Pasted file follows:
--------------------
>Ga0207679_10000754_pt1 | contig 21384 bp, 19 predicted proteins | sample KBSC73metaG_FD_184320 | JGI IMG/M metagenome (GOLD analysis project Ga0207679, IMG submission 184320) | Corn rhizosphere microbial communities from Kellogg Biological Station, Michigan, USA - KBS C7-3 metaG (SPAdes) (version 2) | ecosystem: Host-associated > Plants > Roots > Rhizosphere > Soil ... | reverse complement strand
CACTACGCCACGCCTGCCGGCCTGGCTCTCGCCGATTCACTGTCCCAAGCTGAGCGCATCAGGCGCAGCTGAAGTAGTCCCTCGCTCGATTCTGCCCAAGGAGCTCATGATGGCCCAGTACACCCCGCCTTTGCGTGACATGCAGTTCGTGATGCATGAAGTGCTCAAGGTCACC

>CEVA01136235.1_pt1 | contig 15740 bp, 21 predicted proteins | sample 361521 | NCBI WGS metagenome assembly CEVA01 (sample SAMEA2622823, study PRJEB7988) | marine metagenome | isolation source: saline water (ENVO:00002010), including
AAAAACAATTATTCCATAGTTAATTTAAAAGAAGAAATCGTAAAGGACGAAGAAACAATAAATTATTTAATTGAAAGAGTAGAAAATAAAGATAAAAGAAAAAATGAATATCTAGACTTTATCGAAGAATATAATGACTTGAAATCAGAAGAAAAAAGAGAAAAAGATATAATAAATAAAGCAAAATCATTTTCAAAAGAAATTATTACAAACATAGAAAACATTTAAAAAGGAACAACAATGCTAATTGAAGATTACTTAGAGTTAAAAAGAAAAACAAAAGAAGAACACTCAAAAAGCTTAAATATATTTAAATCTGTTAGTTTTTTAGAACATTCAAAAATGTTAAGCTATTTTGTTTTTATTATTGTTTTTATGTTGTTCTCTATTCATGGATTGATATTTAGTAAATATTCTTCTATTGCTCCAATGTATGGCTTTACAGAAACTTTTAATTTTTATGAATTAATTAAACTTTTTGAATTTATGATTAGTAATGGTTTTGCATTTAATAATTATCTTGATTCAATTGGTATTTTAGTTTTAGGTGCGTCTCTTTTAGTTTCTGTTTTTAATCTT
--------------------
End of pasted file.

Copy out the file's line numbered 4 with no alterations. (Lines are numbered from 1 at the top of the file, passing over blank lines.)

AAAAACAATTATTCCATAGTTAATTTAAAAGAAGAAATCGTAAAGGACGAAGAAACAATAAATTATTTAATTGAAAGAGTAGAAAATAAAGATAAAAGAAAAAATGAATATCTAGACTTTATCGAAGAATATAATGACTTGAAATCAGAAGAAAAAAGAGAAAAAGATATAATAAATAAAGCAAAATCATTTTCAAAAGAAATTATTACAAACATAGAAAACATTTAAAAAGGAACAACAATGCTAATTGAAGATTACTTAGAGTTAAAAAGAAAAACAAAAGAAGAACACTCAAAAAGCTTAAATATATTTAAATCTGTTAGTTTTTTAGAACATTCAAAAATGTTAAGCTATTTTGTTTTTATTATTGTTTTTATGTTGTTCTCTATTCATGGATTGATATTTAGTAAATATTCTTCTATTGCTCCAATGTATGGCTTTACAGAAACTTTTAATTTTTATGAATTAATTAAACTTTTTGAATTTATGATTAGTAATGGTTTTGCATTTAATAATTATCTTGATTCAATTGGTATTTTAGTTTTAGGTGCGTCTCTTTTAGTTTCTGTTTTTAATCTT